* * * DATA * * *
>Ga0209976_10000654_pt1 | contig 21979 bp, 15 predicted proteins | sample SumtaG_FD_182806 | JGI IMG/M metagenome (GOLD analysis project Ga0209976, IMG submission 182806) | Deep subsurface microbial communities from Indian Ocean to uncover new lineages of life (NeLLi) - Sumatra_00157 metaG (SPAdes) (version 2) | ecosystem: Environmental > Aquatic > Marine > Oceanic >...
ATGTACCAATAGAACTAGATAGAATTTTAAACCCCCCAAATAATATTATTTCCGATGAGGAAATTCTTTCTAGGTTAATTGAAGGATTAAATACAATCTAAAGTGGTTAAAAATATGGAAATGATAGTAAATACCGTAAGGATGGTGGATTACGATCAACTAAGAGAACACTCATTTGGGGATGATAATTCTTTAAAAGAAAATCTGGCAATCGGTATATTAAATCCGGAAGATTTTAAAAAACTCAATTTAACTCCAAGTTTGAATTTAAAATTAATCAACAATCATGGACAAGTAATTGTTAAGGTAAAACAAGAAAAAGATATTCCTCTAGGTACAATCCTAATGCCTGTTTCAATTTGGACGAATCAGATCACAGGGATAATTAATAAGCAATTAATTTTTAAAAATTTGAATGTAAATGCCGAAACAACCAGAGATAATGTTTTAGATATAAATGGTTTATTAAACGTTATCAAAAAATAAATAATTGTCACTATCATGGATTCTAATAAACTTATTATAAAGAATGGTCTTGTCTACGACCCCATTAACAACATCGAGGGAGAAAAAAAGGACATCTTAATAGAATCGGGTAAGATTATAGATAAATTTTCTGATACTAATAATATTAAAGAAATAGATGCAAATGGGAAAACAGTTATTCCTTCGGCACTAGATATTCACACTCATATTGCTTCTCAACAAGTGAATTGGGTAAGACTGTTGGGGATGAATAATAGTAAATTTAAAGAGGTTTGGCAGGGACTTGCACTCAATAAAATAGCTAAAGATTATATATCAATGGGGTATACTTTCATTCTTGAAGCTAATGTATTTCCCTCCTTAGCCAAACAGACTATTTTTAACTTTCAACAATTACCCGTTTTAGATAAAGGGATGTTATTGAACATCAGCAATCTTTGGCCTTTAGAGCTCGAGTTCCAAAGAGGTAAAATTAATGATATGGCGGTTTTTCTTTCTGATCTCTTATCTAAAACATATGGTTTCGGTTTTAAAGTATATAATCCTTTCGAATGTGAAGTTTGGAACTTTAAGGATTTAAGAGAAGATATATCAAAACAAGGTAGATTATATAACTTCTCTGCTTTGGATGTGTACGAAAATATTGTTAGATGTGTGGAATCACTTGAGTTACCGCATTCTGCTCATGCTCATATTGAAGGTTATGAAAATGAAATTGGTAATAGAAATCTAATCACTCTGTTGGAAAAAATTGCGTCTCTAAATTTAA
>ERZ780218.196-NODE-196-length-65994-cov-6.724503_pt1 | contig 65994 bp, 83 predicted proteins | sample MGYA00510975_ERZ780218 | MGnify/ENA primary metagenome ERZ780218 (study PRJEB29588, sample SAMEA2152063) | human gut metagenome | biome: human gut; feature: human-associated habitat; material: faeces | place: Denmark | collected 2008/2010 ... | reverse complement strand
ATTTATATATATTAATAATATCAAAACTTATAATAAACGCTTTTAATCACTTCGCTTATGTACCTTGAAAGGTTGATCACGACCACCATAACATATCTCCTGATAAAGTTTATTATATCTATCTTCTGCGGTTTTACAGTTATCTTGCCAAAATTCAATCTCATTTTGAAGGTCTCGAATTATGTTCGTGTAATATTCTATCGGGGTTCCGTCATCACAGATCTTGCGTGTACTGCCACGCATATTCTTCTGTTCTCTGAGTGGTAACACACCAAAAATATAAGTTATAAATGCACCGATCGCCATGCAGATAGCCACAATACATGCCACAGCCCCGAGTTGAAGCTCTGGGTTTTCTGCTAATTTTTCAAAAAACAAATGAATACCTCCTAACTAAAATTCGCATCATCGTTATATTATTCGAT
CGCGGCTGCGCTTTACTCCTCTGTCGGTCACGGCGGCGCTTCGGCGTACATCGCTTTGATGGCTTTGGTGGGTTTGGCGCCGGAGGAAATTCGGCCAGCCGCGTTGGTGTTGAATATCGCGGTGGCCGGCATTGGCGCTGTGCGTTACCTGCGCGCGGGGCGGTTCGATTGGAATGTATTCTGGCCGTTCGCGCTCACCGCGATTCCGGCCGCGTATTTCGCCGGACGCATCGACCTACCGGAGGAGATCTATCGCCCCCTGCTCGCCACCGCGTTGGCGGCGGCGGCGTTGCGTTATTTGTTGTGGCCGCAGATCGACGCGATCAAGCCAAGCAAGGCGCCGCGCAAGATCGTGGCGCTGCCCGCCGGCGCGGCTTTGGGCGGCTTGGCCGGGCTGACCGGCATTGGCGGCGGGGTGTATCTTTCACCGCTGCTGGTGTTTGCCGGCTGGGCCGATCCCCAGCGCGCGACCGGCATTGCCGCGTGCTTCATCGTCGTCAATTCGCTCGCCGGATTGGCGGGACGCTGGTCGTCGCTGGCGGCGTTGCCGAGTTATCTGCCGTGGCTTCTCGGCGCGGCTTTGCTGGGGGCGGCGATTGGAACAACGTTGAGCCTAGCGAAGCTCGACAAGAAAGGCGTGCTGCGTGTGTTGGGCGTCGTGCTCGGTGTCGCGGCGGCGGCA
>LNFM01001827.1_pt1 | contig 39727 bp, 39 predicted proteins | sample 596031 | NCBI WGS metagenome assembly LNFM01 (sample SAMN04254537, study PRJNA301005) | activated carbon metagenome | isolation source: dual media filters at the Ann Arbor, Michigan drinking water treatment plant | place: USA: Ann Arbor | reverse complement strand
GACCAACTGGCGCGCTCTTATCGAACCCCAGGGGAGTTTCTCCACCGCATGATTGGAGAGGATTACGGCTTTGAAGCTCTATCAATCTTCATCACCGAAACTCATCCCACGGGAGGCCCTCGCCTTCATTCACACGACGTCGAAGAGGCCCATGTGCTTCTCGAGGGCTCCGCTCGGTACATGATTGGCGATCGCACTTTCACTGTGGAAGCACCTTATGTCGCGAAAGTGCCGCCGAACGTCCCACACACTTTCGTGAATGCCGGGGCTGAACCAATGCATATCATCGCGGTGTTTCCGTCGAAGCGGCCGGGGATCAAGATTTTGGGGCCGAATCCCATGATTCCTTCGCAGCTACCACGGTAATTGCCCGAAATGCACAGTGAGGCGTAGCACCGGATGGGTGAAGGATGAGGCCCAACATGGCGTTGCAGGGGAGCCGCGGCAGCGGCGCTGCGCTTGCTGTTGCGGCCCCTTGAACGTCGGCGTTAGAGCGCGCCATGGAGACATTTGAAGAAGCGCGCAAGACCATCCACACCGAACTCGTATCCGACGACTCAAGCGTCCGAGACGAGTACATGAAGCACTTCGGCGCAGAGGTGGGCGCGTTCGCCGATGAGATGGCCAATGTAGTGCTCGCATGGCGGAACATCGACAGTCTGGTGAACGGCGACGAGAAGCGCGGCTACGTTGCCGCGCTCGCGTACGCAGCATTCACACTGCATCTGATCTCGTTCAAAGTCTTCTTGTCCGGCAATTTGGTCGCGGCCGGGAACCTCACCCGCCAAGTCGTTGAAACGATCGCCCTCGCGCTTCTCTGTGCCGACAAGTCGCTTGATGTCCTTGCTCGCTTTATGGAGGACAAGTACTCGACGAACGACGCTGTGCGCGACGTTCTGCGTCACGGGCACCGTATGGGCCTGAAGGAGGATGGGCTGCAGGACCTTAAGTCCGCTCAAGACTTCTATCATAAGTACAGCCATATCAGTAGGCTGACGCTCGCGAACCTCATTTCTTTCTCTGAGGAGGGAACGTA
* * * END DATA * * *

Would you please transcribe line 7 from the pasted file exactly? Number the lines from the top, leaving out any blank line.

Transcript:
GACCAACTGGCGCGCTCTTATCGAACCCCAGGGGAGTTTCTCCACCGCATGATTGGAGAGGATTACGGCTTTGAAGCTCTATCAATCTTCATCACCGAAACTCATCCCACGGGAGGCCCTCGCCTTCATTCACACGACGTCGAAGAGGCCCATGTGCTTCTCGAGGGCTCCGCTCGGTACATGATTGGCGATCGCACTTTCACTGTGGAAGCACCTTATGTCGCGAAAGTGCCGCCGAACGTCCCACACACTTTCGTGAATGCCGGGGCTGAACCAATGCATATCATCGCGGTGTTTCCGTCGAAGCGGCCGGGGATCAAGATTTTGGGGCCGAATCCCATGATTCCTTCGCAGCTACCACGGTAATTGCCCGAAATGCACAGTGAGGCGTAGCACCGGATGGGTGAAGGATGAGGCCCAACATGGCGTTGCAGGGGAGCCGCGGCAGCGGCGCTGCGCTTGCTGTTGCGGCCCCTTGAACGTCGGCGTTAGAGCGCGCCATGGAGACATTTGAAGAAGCGCGCAAGACCATCCACACCGAACTCGTATCCGACGACTCAAGCGTCCGAGACGAGTACATGAAGCACTTCGGCGCAGAGGTGGGCGCGTTCGCCGATGAGATGGCCAATGTAGTGCTCGCATGGCGGAACATCGACAGTCTGGTGAACGGCGACGAGAAGCGCGGCTACGTTGCCGCGCTCGCGTACGCAGCATTCACACTGCATCTGATCTCGTTCAAAGTCTTCTTGTCCGGCAATTTGGTCGCGGCCGGGAACCTCACCCGCCAAGTCGTTGAAACGATCGCCCTCGCGCTTCTCTGTGCCGACAAGTCGCTTGATGTCCTTGCTCGCTTTATGGAGGACAAGTACTCGACGAACGACGCTGTGCGCGACGTTCTGCGTCACGGGCACCGTATGGGCCTGAAGGAGGATGGGCTGCAGGACCTTAAGTCCGCTCAAGACTTCTATCATAAGTACAGCCATATCAGTAGGCTGACGCTCGCGAACCTCATTTCTTTCTCTGAGGAGGGAACGTA